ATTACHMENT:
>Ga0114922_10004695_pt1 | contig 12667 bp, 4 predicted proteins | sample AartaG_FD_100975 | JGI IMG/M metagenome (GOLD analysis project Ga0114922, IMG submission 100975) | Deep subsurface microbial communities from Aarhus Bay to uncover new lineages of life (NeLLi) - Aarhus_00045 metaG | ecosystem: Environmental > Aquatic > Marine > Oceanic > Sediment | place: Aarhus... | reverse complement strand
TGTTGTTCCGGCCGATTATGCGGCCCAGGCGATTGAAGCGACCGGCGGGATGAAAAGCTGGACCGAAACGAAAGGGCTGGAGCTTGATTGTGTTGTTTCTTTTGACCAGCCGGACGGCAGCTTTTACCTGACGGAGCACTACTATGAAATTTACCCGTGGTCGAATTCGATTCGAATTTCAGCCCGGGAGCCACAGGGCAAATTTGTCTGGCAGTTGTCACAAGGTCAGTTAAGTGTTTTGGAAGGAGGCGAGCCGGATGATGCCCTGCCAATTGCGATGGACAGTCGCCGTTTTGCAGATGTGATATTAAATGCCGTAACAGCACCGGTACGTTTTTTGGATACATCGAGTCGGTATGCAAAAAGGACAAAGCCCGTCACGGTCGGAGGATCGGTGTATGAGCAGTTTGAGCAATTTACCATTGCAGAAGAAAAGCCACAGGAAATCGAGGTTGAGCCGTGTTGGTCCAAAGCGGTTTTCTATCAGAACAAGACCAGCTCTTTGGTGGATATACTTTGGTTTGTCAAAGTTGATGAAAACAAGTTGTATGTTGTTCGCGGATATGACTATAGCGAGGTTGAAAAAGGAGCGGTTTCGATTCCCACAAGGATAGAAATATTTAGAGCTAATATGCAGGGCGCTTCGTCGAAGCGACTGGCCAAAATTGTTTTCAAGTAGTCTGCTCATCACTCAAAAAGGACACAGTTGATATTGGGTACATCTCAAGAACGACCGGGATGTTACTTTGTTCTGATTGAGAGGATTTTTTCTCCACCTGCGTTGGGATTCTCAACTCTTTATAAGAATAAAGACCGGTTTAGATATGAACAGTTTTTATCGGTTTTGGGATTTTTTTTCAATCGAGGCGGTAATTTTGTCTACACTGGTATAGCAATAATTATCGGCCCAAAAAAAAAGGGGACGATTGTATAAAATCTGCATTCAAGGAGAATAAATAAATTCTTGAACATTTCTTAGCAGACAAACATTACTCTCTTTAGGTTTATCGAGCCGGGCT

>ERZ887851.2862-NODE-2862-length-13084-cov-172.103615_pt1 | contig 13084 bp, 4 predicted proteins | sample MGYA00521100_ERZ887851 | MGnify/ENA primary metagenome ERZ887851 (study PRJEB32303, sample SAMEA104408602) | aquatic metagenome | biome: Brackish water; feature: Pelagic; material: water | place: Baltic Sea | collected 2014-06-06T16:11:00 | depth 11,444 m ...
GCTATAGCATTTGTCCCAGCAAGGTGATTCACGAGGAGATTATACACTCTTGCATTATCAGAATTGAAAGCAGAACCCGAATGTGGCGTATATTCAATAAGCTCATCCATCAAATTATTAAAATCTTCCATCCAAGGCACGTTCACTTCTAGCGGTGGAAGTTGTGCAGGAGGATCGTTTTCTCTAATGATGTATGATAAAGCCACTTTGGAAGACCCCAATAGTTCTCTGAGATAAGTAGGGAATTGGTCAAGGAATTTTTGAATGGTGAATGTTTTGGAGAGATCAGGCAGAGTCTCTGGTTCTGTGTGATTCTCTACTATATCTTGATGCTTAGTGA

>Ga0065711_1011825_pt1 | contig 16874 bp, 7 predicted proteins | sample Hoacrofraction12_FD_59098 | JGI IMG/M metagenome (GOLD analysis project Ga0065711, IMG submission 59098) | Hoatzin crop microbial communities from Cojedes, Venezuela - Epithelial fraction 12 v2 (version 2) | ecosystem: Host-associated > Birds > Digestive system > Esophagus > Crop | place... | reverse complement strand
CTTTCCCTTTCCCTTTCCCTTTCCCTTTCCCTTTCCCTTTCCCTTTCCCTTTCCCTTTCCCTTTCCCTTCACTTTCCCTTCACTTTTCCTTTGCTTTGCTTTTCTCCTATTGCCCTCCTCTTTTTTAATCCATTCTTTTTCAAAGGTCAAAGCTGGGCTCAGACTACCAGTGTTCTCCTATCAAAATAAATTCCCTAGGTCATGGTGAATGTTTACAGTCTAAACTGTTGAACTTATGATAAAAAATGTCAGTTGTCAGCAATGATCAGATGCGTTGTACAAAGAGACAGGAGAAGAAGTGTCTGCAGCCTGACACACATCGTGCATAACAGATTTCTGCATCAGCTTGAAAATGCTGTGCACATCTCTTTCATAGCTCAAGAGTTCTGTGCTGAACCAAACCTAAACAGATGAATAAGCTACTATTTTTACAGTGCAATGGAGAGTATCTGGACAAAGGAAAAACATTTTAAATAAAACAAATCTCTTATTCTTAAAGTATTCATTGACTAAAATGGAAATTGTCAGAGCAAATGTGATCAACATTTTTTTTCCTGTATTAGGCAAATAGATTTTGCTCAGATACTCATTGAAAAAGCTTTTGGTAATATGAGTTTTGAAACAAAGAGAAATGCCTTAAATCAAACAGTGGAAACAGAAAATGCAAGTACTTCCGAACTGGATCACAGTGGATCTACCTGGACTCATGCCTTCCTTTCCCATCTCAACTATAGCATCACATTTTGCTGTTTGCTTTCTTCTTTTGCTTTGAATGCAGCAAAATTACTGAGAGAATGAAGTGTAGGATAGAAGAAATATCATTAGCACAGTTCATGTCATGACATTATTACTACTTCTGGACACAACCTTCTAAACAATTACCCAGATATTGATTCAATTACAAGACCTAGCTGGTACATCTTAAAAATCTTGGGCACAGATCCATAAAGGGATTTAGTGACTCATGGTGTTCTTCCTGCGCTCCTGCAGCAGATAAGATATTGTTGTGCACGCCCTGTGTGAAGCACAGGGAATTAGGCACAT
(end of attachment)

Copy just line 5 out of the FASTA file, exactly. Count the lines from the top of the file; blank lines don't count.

>Ga0065711_1011825_pt1 | contig 16874 bp, 7 predicted proteins | sample Hoacrofraction12_FD_59098 | JGI IMG/M metagenome (GOLD analysis project Ga0065711, IMG submission 59098) | Hoatzin crop microbial communities from Cojedes, Venezuela - Epithelial fraction 12 v2 (version 2) | ecosystem: Host-associated > Birds > Digestive system > Esophagus > Crop | place... | reverse complement strand